Earlier this week I mentioned that I collect advice. Not all of it sticks with me – but some things have worked so well for me that they almost become mantras.
1. Nobody else cares. Picture the last time someone said something dumb in front of you. Chances were you just rolled your eyes, then got on with your life and didn’t give it another thought. Similarly, If you said something that made you look dumb, nobody else is sitting at home thinking about it – only you. So you might as well stop.
2. “Let me check my schedule – I’ll send you an e-mail.” It took me years to figure out that just because somebody has asked me to commit to something on the spot, I don’t actually have to say “yes” or “no” on the spot. In fact, there’s almost never a situation important enough to warrant committing that quickly.
Besides, if you say “No, I can’t” with only a gut feeling backing it up and no well-reasoned thought process, then either a) you are making a mistake, or b) you’re not, but the other person will tell you “Oh, but it’s a really small time commitment!”, etc. until you do. Then you end up feeling resentful and trapped. (Or at least, I used to. I don’t commit to things on the spot anymore, so the world is much more awesome.)
3. Don’t be a doormat, don’t be a jackass. I used to tend towards the former. Now sometimes I think the pendulum has swung too far and I’m heading towards the latter – so all I can do is try to keep a balance between agreeing to do things for other people and making sure I have time for my own goals.
4. If you’ll be speaking to a group, always grab something (non-alcoholic) to drink. An undergrad classmate who was involved in Toastmasters told me this was the best piece of advice he’d ever received for public-speaking, and although it sounded stupid, it was filled with secret genius for the following reasons:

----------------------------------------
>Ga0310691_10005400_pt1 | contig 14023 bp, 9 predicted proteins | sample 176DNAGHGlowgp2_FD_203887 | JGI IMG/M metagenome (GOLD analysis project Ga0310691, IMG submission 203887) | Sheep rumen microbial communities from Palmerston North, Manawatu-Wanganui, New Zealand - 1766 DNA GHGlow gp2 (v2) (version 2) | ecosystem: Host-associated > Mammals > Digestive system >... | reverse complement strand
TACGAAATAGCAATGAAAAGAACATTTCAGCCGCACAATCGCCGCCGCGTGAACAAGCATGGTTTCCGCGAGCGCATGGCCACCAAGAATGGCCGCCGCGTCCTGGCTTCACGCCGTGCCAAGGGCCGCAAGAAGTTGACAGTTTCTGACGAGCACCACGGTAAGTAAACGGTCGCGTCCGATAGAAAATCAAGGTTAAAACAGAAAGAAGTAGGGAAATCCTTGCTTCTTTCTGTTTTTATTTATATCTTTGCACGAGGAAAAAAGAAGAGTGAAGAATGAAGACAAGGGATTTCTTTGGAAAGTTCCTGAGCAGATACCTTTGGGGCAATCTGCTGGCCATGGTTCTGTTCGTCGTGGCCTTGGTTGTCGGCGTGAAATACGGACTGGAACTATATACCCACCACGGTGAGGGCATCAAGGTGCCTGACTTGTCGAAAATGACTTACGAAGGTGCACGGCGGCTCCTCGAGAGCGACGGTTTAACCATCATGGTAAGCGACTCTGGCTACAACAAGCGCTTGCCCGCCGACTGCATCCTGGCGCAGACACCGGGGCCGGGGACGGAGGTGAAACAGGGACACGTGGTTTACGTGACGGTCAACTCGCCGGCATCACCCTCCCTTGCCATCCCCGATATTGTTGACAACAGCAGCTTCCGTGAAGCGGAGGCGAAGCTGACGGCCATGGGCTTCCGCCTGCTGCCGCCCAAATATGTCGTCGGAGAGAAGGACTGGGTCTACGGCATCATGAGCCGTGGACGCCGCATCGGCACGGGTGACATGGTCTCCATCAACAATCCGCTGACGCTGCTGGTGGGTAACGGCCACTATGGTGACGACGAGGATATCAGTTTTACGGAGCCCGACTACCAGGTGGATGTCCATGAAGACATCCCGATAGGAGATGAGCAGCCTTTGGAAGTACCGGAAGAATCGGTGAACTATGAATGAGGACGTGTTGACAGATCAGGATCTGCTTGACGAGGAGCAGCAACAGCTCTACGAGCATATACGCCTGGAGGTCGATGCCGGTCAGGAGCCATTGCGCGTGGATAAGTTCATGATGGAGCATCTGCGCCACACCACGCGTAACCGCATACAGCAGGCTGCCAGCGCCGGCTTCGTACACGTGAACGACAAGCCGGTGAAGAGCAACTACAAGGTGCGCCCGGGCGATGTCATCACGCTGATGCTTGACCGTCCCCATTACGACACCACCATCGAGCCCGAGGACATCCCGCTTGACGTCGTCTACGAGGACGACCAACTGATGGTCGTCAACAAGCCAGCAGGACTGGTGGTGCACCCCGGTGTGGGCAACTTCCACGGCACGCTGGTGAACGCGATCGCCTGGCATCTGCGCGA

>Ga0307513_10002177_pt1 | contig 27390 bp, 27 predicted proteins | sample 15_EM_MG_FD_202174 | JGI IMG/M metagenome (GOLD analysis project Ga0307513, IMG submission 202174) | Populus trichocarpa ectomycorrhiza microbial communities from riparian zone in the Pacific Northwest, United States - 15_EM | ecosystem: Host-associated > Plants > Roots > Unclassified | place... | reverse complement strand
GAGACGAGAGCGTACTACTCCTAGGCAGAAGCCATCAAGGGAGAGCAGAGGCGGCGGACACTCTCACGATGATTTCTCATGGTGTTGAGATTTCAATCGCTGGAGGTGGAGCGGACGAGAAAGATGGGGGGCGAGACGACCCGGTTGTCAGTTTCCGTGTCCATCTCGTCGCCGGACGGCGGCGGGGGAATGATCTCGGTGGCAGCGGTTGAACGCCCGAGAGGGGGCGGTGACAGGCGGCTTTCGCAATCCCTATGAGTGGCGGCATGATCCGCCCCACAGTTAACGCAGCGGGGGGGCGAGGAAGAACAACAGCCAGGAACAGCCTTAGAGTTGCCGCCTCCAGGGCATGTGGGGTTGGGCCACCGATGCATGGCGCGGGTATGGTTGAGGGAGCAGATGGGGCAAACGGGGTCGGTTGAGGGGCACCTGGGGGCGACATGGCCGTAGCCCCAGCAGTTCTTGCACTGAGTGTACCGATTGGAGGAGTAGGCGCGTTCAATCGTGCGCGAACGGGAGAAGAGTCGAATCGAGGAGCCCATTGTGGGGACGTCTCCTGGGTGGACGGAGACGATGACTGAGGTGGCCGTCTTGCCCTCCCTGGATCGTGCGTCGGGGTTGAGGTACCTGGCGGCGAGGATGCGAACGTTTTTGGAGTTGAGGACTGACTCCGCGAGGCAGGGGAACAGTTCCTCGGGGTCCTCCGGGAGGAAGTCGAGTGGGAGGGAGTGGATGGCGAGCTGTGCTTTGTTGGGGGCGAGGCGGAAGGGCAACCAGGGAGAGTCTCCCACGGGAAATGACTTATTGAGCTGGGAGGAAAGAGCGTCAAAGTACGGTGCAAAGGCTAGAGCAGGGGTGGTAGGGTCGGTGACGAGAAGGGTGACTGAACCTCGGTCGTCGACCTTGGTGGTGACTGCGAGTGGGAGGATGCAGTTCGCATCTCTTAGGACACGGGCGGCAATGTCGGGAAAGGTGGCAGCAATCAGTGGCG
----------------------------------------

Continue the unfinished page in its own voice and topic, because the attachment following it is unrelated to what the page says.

1) Nobody ever knows what to do with their hands while speaking. It happens all the time – a perfectly normal person capable of holding a conversation stands up to say something in front of a group and suddenly looks super awkward. But it’s amazing how just holding a latte or a bottle of water can fix it.
2) It gives you a built-in pause button. I used to teach MCAT classes for a popular test-prep company. After talking to that student, I never went to a class without a bottle of water or a smoothie – every so often I would forget where I was going with an explanation, or need an extra second to answer a question. When 30 people are staring at you, it’s hard to just pause and think. Taking a drink builds in a natural beat.
5. You can solve 99% of all the problems you’ll ever have by writing a mental “Dear Abby” letter about it and predicting the reply. Most problems sound excruciatingly complex in our heads, but when simplified down into advice-letter format, actually just sound blindingly obvious. Chances are, the advice we’d give to someone else in the same situation is not what we want to hear – but it’s what we need to do anyway.
I think I need to take #1 and #2 and run with them. I’m always taking on more than I can handle. I can’t seem to break the habit. And I really need to remember that no one cares if I screw up a little because it is the long term outcome that matters.